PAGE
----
The movie that could’ve been made

As @normapenner asked, who’s the real audience? If the intended audience are non-practitioners, they would come away with images of Apple devices, people lovingly drawing boxes and squiggly lines on pieces of paper, and people sitting in beautiful spaces. All the clichés of the design industry: no disruption there.

The scope of the design is so much richer than the film’s focus on first-world problems: how to sell coffee beans online, how to get a different kind of cab, et cetera. How to Facebook in a 2G world is about as real as it got.

The movie that could’ve been made might have demonstrated how design can and should disrupt the status quo, how design is meant to identify and solve problems – almost anything but visual design, which is the myth that needs to be busted. The movie that could’ve been made might show the range and depth of problems that design has identified and solved: third-world, business, social justice, health care, education, political life, community, and yes, some fun first-world problems too.

The lucky iron fish

lucky-iron-fishHave you heard about the lucky iron fish?

Thanks to @khoaski, who shared the story with me when we went for drinks after the movie screening, I walked away from the evening with a real story about a design disruption.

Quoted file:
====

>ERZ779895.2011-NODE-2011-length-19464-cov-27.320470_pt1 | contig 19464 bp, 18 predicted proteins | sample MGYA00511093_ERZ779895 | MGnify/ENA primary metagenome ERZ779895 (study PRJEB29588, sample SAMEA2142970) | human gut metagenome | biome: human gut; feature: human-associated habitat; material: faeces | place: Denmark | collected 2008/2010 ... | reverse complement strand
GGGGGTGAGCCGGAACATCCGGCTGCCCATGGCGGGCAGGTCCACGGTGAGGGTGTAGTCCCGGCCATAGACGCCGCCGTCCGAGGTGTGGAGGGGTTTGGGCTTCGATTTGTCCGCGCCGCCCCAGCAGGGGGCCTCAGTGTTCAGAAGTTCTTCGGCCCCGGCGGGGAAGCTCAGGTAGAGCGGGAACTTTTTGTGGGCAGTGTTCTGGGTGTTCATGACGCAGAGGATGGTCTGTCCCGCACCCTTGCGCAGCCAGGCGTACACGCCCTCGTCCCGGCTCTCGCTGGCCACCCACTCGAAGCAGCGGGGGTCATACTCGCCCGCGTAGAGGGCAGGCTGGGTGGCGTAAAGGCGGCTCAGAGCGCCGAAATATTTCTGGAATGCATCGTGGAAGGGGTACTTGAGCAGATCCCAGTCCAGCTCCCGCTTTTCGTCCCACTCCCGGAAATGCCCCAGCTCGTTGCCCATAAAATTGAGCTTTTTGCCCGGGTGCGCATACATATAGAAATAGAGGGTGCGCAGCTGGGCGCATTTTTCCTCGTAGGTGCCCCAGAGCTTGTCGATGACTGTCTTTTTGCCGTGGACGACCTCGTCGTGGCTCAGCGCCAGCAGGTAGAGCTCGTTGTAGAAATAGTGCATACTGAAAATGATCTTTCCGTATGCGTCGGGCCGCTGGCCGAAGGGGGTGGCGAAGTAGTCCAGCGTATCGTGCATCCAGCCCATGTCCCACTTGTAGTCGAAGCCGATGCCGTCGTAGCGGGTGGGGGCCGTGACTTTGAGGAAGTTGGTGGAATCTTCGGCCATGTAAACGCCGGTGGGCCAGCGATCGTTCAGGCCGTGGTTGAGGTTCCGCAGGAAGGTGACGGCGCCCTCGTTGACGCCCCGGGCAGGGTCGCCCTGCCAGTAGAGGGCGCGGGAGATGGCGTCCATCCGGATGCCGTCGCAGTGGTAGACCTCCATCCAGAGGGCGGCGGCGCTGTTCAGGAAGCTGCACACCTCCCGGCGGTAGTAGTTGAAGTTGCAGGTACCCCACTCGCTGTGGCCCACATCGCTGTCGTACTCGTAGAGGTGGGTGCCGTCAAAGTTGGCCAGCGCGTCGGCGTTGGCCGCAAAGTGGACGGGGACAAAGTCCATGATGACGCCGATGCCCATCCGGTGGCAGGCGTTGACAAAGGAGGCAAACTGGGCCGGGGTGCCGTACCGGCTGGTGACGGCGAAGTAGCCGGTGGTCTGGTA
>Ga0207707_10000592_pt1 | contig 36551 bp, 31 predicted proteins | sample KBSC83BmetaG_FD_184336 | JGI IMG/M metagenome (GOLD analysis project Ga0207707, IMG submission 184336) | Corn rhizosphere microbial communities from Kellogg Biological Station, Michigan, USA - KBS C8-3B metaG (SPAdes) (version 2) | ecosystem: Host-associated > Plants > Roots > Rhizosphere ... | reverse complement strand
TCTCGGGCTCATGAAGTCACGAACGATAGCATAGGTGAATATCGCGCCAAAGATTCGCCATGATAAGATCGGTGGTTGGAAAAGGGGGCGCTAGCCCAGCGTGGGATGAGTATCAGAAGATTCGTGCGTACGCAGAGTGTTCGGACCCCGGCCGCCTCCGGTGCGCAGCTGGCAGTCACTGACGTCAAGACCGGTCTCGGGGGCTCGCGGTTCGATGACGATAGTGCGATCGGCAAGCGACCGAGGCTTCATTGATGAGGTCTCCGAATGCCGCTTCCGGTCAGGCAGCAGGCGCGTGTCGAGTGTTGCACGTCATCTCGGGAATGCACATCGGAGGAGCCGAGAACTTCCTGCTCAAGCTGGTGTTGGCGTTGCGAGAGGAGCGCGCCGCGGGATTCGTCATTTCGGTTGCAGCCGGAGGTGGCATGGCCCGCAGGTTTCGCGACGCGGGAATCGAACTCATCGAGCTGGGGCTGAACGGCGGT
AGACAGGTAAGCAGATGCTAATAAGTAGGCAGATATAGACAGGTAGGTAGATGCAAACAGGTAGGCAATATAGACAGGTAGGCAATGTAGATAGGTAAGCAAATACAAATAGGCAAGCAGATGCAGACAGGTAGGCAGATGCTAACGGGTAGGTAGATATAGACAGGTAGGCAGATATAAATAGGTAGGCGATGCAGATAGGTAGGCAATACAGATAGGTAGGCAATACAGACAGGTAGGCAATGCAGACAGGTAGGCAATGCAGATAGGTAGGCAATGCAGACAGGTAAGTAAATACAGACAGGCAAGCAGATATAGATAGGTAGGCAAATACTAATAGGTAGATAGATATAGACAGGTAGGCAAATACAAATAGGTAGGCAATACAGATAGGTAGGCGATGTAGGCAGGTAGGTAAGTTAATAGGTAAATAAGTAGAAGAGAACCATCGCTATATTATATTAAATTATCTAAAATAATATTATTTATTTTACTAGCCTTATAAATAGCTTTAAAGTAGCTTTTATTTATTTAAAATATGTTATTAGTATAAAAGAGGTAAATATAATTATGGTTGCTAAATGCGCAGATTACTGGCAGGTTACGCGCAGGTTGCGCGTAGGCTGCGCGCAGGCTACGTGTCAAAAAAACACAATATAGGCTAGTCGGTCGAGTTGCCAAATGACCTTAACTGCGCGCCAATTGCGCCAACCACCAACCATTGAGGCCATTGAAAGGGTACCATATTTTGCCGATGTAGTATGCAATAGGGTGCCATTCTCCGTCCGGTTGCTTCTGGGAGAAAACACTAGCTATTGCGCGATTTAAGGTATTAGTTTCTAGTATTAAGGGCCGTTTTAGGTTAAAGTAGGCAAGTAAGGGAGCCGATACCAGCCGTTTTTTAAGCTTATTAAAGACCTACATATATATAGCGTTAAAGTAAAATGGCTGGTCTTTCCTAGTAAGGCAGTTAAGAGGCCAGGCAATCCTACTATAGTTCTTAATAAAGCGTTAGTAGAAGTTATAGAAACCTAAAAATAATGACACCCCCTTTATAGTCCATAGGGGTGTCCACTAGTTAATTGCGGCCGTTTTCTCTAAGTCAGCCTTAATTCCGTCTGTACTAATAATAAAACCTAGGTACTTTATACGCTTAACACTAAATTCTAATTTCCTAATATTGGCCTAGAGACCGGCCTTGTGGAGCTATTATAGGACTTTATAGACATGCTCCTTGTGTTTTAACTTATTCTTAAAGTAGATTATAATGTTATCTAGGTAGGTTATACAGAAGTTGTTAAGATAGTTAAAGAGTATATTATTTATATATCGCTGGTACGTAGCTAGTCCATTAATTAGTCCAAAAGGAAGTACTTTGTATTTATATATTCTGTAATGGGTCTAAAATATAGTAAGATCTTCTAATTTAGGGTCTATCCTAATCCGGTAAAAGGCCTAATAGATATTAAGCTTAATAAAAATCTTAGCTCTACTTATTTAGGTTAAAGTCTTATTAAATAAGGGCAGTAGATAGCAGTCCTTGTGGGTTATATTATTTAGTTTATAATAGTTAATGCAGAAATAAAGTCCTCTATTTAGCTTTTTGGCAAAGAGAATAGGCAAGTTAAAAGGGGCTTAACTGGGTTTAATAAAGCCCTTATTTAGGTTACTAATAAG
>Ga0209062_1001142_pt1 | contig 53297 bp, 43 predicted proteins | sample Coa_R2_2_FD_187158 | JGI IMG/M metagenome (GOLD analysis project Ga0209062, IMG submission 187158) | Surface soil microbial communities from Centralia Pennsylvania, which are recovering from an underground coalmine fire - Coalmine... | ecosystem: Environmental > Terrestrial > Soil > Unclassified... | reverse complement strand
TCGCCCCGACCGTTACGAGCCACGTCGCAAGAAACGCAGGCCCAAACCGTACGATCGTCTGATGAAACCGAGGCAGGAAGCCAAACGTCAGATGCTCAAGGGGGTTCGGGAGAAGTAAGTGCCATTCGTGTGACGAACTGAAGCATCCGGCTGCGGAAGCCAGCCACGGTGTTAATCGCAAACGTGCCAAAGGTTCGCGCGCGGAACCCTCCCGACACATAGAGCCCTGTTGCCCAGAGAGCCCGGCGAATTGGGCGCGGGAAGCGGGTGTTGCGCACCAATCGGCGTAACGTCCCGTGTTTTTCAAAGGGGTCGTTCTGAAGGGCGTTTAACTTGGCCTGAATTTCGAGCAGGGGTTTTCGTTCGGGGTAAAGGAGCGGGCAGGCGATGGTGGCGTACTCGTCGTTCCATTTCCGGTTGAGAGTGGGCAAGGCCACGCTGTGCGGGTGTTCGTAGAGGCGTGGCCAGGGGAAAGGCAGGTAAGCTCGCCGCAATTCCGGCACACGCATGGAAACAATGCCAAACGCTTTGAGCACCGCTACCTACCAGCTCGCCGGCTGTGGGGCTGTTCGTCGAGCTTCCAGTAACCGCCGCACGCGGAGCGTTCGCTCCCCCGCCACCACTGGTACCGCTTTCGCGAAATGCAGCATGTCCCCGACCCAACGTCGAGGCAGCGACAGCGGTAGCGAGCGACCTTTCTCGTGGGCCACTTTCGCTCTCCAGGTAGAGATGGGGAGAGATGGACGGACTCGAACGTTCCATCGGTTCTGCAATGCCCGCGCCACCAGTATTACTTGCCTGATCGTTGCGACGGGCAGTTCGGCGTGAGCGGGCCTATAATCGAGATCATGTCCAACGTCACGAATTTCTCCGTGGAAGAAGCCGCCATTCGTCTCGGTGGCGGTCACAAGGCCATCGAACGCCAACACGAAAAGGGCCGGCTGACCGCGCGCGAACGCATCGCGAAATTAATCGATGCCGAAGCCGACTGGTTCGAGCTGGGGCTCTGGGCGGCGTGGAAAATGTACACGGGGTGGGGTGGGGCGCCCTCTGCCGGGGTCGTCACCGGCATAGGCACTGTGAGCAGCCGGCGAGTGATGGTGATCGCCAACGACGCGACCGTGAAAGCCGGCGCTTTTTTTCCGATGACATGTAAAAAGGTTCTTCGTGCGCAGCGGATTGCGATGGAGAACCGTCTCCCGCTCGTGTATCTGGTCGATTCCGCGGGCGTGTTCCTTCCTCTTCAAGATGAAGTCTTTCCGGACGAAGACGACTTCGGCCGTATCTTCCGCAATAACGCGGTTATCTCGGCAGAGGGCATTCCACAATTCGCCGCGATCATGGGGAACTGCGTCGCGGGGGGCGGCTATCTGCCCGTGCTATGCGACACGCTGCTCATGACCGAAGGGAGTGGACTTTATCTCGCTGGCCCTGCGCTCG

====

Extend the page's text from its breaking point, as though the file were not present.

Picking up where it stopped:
Discovering and identifying the problem

Chris Charles was a Ph.D candidate at the University of Guelph when he visited Cambodia as part of his thesis work. There, Charles witnessed first-hand the crippling effects of anemia, which is caused by iron deficiency.
The best sources for iron are from meat and legumes. Poverty and the traditional Cambodian diet keep these sources of iron out of reach. Ostensibly, the problem to be solved is anemia. How to solve this problem? Why, give people iron supplements, of course. So, well-meaning people distributed iron pills to poor Cambodians afflicted with anemia. Unfortunately, the unpleasant side effects of iron supplements led people to prefer the effects of anemia.
In fact, what Charles discovered was that the real problem to be solved was how to get more iron into Cambodians. The problem wasn’t what but how.

Designing the solution